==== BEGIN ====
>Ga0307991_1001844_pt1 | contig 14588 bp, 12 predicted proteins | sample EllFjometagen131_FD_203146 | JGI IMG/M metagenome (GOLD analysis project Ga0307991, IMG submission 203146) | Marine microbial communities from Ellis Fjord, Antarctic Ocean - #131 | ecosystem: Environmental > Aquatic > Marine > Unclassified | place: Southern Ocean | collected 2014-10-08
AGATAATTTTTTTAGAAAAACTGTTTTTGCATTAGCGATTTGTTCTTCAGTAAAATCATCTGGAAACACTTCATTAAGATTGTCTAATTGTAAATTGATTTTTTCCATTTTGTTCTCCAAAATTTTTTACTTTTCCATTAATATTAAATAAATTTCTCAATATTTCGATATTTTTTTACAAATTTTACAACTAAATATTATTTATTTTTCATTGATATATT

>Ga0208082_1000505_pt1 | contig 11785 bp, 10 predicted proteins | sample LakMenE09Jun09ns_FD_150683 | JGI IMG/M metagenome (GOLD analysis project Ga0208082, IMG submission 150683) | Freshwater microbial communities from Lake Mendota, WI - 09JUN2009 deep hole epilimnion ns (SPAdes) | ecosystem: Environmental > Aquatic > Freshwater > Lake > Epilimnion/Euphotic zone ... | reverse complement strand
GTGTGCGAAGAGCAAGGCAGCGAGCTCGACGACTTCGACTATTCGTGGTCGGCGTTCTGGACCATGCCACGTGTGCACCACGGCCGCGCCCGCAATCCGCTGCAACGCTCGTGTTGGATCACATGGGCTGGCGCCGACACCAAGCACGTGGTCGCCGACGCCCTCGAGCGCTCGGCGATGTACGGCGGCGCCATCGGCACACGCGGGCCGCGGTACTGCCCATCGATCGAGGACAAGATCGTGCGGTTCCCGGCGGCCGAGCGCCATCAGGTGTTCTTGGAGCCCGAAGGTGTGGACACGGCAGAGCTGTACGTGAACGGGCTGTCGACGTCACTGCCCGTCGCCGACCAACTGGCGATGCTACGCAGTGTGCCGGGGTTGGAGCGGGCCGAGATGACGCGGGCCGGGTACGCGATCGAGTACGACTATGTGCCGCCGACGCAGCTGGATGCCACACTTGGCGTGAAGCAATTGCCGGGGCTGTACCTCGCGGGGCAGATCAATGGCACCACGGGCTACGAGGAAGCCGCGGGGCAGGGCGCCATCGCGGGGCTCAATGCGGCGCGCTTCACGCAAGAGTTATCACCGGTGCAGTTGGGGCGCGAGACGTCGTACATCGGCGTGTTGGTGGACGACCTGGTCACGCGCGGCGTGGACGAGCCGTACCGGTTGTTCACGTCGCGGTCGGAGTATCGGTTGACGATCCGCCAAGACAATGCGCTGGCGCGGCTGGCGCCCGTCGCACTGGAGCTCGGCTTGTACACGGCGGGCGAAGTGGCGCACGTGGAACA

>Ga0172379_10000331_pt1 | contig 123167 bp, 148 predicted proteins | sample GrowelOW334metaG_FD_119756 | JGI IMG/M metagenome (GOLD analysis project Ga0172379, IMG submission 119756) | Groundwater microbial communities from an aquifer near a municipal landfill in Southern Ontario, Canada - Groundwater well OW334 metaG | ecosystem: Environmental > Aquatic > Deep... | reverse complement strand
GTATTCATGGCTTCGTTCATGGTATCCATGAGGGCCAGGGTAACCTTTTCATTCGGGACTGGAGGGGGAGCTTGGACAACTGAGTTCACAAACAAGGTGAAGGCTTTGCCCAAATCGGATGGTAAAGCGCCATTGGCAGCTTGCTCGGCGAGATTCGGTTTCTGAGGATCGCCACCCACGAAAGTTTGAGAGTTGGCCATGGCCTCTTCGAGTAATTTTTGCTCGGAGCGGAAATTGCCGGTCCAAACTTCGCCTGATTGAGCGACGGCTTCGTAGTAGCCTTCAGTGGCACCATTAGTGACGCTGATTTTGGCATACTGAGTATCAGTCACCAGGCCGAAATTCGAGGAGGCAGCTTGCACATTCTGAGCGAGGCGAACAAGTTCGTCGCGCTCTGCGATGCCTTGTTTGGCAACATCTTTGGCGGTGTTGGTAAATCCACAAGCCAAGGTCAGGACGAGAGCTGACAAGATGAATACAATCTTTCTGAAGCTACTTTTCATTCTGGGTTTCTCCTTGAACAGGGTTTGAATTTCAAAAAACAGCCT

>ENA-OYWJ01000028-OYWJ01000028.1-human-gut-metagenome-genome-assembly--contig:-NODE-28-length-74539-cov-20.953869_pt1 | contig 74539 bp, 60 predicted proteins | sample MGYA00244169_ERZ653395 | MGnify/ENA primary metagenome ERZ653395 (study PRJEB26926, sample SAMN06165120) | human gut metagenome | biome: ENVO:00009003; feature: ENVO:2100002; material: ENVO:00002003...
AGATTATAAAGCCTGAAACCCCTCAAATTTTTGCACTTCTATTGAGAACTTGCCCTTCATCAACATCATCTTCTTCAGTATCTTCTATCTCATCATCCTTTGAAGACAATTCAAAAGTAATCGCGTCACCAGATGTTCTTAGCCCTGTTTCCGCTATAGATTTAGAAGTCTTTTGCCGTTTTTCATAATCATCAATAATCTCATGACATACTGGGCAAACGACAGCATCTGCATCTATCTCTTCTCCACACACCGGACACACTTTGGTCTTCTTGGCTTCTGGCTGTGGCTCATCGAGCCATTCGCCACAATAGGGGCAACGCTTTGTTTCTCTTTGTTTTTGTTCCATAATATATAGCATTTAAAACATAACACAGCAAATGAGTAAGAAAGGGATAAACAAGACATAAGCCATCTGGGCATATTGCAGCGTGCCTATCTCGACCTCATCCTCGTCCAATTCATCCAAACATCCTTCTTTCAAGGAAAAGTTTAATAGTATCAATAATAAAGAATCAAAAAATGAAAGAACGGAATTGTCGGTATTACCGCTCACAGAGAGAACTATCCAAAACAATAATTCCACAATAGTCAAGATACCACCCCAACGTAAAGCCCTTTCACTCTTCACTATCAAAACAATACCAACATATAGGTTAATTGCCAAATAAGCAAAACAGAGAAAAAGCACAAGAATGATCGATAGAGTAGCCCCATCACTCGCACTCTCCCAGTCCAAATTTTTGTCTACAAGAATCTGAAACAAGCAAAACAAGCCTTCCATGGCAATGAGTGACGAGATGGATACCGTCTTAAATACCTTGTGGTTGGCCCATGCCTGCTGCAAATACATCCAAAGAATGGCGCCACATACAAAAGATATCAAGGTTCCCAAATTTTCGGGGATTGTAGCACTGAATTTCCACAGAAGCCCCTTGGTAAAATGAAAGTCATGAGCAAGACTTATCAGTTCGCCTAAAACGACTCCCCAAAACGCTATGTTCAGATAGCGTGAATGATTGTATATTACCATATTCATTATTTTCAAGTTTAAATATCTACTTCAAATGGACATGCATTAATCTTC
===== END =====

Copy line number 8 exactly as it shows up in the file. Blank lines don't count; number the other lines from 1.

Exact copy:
AGATTATAAAGCCTGAAACCCCTCAAATTTTTGCACTTCTATTGAGAACTTGCCCTTCATCAACATCATCTTCTTCAGTATCTTCTATCTCATCATCCTTTGAAGACAATTCAAAAGTAATCGCGTCACCAGATGTTCTTAGCCCTGTTTCCGCTATAGATTTAGAAGTCTTTTGCCGTTTTTCATAATCATCAATAATCTCATGACATACTGGGCAAACGACAGCATCTGCATCTATCTCTTCTCCACACACCGGACACACTTTGGTCTTCTTGGCTTCTGGCTGTGGCTCATCGAGCCATTCGCCACAATAGGGGCAACGCTTTGTTTCTCTTTGTTTTTGTTCCATAATATATAGCATTTAAAACATAACACAGCAAATGAGTAAGAAAGGGATAAACAAGACATAAGCCATCTGGGCATATTGCAGCGTGCCTATCTCGACCTCATCCTCGTCCAATTCATCCAAACATCCTTCTTTCAAGGAAAAGTTTAATAGTATCAATAATAAAGAATCAAAAAATGAAAGAACGGAATTGTCGGTATTACCGCTCACAGAGAGAACTATCCAAAACAATAATTCCACAATAGTCAAGATACCACCCCAACGTAAAGCCCTTTCACTCTTCACTATCAAAACAATACCAACATATAGGTTAATTGCCAAATAAGCAAAACAGAGAAAAAGCACAAGAATGATCGATAGAGTAGCCCCATCACTCGCACTCTCCCAGTCCAAATTTTTGTCTACAAGAATCTGAAACAAGCAAAACAAGCCTTCCATGGCAATGAGTGACGAGATGGATACCGTCTTAAATACCTTGTGGTTGGCCCATGCCTGCTGCAAATACATCCAAAGAATGGCGCCACATACAAAAGATATCAAGGTTCCCAAATTTTCGGGGATTGTAGCACTGAATTTCCACAGAAGCCCCTTGGTAAAATGAAAGTCATGAGCAAGACTTATCAGTTCGCCTAAAACGACTCCCCAAAACGCTATGTTCAGATAGCGTGAATGATTGTATATTACCATATTCATTATTTTCAAGTTTAAATATCTACTTCAAATGGACATGCATTAATCTTC